I am half Italian, which means I am all Italian except when I’m sleeping. In other words, while I live and breathe and am conscious, the Bel Paese of my maternal family has a gravitational pull, making it impossible for me to acknowledge that my poor Irish-French-Swedish papa had anything to do with molding my soul. He did, of course, and in ways that I am just now at the age of 56 discovering.
But the rest of my body, my heart and my mouth and most especially my digestive system, were forever imprinted with the mark of Mamie. Mamie is short for Philomena, which is the name of a saint who was somehow decommissioned. My grandmother Mamie was never quite sure why her namesake was relegated to the B leagues of sainthood like Christopher, he of the dashboard, and she didn’t take kindly to the idea. I remember her raising calloused fists to the heavens and complaining to God. I am sure He listened, because no one ignored Mamie.
My grandmother was a force of nature, and I spent a good part of the first ten years of my life living with her. My dad was always working, my mother had four other kids to watch, and I was the firstborn favorite who lived with her on many weekends. We’d wake up on Saturday mornings, and she’d lay out the coffee (for her), milk (for me), and Stella D’Oro cookies (for both of us). But the holidays were especially wonderful.
(with my grandparents)
If you are Italian, you eat. You don’t understand the concept of hunger. You look at pictures of starving children from those World Vision charity commercials and think: Where are their grandmothers, and why haven’t they made lunch? You have a skewed relationship with food, which means you are Michael Douglas and it is Glenn Close. Food will not be ignored.
Mamie taught Lucy, my mother, how to cook: the grapefruit-sized meat-a-balls; the scrippelle soup made of chicken broth and gossamer thin crepes filled with ricotta; the “guggideen,” which were deep-fried, sugar-dusted ravioli cookies filled with figs and hazelnuts; the “bruzzole” with the meat pounded into the thinnest submission and stuffed with bread crumbs, sage and olives, then lashed together with twine; the strufoli, a pyramid of deep-fried (see a pattern here?) dough sprinkled with honey and candy confetti; the lasagna with its creamy entrails oozing out of paper-thin sheets of dough and soaked in marinara sauce; the panzanella, which revived the dead and crusty bread like a carbohydritic Lazarus, raised to salad glory.
I wish I had paid attention when my mother tried to teach me what Mamie had taught her. But by the time I was old enough to understand that I was blessed with the Leonardo de Grandma of cooking, she was too old to give me lessons. Learning from Lucy, secondhand, didn’t seem all that exciting, or important.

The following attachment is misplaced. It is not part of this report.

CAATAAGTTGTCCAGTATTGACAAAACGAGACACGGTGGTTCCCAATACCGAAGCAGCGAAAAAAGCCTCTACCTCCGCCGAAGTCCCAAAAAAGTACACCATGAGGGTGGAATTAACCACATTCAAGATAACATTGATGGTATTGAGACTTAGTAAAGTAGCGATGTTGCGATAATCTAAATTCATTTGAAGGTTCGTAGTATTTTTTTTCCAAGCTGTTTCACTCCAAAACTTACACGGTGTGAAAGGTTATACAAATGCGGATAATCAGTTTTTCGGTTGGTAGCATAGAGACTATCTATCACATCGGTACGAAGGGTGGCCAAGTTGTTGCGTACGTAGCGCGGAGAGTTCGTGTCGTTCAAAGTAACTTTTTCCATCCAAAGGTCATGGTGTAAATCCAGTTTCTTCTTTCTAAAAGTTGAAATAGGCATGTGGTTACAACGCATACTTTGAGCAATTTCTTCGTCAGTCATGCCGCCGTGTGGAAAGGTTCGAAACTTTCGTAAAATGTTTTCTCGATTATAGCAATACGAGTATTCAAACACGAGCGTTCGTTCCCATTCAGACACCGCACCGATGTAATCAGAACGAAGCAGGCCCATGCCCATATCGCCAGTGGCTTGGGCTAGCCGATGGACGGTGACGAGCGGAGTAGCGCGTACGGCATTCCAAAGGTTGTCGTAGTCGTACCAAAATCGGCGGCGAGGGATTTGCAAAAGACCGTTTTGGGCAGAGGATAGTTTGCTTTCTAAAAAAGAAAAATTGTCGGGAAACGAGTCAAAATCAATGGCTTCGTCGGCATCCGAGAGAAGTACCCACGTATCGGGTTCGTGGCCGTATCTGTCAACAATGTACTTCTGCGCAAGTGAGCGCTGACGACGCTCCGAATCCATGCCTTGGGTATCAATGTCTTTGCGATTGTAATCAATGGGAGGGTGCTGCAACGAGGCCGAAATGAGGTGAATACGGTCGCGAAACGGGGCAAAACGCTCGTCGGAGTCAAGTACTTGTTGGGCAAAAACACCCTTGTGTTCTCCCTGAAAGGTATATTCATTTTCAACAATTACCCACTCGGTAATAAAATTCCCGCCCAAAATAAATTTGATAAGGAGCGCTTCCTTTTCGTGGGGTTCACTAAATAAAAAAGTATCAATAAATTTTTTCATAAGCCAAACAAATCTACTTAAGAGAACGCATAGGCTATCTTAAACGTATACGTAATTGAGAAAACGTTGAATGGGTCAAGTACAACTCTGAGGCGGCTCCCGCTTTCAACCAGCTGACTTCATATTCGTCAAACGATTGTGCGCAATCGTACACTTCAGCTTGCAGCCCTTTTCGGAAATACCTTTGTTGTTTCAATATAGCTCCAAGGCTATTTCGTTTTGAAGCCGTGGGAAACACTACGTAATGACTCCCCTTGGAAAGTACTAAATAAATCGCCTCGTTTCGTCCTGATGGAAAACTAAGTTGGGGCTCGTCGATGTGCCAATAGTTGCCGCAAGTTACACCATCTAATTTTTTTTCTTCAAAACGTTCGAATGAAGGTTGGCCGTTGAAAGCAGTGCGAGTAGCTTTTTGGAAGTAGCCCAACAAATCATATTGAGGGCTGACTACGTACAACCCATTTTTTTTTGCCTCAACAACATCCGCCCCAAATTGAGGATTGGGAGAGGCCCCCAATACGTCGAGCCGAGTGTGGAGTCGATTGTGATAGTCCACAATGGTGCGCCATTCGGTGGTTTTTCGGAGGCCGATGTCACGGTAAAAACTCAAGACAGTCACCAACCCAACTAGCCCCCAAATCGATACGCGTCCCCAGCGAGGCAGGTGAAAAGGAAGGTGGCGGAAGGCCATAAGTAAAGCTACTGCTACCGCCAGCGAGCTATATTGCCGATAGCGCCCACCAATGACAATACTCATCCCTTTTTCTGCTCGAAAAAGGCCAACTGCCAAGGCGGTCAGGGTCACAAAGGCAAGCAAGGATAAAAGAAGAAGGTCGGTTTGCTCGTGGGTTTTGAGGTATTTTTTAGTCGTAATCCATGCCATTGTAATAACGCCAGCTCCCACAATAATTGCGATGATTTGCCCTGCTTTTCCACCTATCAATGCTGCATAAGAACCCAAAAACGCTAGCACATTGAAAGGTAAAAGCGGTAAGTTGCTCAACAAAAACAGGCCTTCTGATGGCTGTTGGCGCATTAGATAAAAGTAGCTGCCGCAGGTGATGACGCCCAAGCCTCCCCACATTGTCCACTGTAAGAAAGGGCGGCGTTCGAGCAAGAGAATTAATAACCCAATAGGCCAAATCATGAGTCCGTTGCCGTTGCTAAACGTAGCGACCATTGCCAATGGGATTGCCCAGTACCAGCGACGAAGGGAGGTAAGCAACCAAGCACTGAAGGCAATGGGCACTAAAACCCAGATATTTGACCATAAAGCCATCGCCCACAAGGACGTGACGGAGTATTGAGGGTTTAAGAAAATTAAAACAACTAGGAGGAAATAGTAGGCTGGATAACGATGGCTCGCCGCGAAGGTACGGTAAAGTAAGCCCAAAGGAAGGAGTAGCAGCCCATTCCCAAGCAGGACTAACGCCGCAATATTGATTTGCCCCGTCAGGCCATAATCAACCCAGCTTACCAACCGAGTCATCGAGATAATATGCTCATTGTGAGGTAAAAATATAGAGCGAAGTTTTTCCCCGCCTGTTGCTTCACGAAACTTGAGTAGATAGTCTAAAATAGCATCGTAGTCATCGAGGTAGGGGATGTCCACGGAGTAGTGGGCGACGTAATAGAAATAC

And I regret that, profoundly.
My mother was an amazing cook herself, someone who could pull together a gourmet dinner from a can of Spam, which she was not too proud to use. Many Italian women are like that, actually, not purists who stand on ceremony. You might think they are too good for canned mystery meat from watching the cooking shows on TV, the ones where everyone looks like they don’t eat anything but a leaf of lettuce every three days, but Italian women like Lucy and Mamie were experts in the art of improvisation. Back to that Spam: She would dice it into tiny cubes, sprinkle it with olive oil and rosemary, mix it up with chopped veggies and cubes of mozzarella cheese, and fold the whole shebang into ten eggs beaten within an inch of their cholesterol-filled lives. She’d pour that golden mess into a skillet, and five minutes later we had the Frittata of the Gods (or what the “’'Medigans” called an omelet.
Lucy tried to teach me, with all the good faith that a mother invests in her firstborn daughter, but the day that I used salt instead of sugar in the carrot cake (I mean, carrots are vegetables, right?) she made a tactical pivot and started to encourage my academic pursuits. Hence, I cannot cook. But I can appreciate those who do.
I also appreciate food as a way to express true love. My mother was a very affectionate lady, who treated food the way poets treat words: with reverence for their value and meaning, and she turned a simple cutlet, breaded with crumbs she had ground herself from day-old bread, into a love sonnet. I can still taste that cutlet, dissolving on my tongue like a savory snowflake. How Lucy managed to make meat ethereal will always remain a mystery—a very different version of mystery meat.
Mamie and Lucy are both gone now, probably munching on Stella D’Oro at God’s breakfast table and asking St. Michael to leave his spear outside of the gate when he comes by for coffee. And I’m sure when my name comes up, they raise their eyes, wave their hands in resignation, and smile. I know they hope I’m not starving.
I’m not starving at all. I’m filled with memories of them.
Christine Flowers is a columnist at the Philadelphia Daily News.
1 1/2 lb. flank steak
4 T. olive oil
1/2 c. soft breadcrumbs
1/2 c. minced fresh parsley
1/2 c. grated Parmesan cheese
2 garlic cloves, minced
1 t. dried oregano
1/2 t. salt, divided
1/2 t. black pepper, divided
1 medium onion, chopped
2 15-oz. cans tomato sauce
1/2 c. water
1 t. Italian seasoning
1/2 t. sugar
Pound meat as thin as possible (about 1/2 inch thick).
Rub with 1 T. oil.
Combine breadcrumbs, parsley, Parmesan, garlic, oregano, 1/4 t. salt and 1/4 t. pepper.
Press onto meat, leaving a 1-inch border.
Roll up, starting with a long side, and tie with kitchen string.
In a large heavy pot, heat remaining 3 T. oil, and brown meat on all sides.
Add onion, and cook until tender.
Stir in tomato sauce, water, Italian seasoning, sugar, and remaining 1/4 t. salt and 1/4 t. pepper.
Bring to a boil, reduce heat, cover, and simmer for about 1 1/4 hours, or until meat is tender.
Remove meat from sauce, discard string, and cut into thin slices.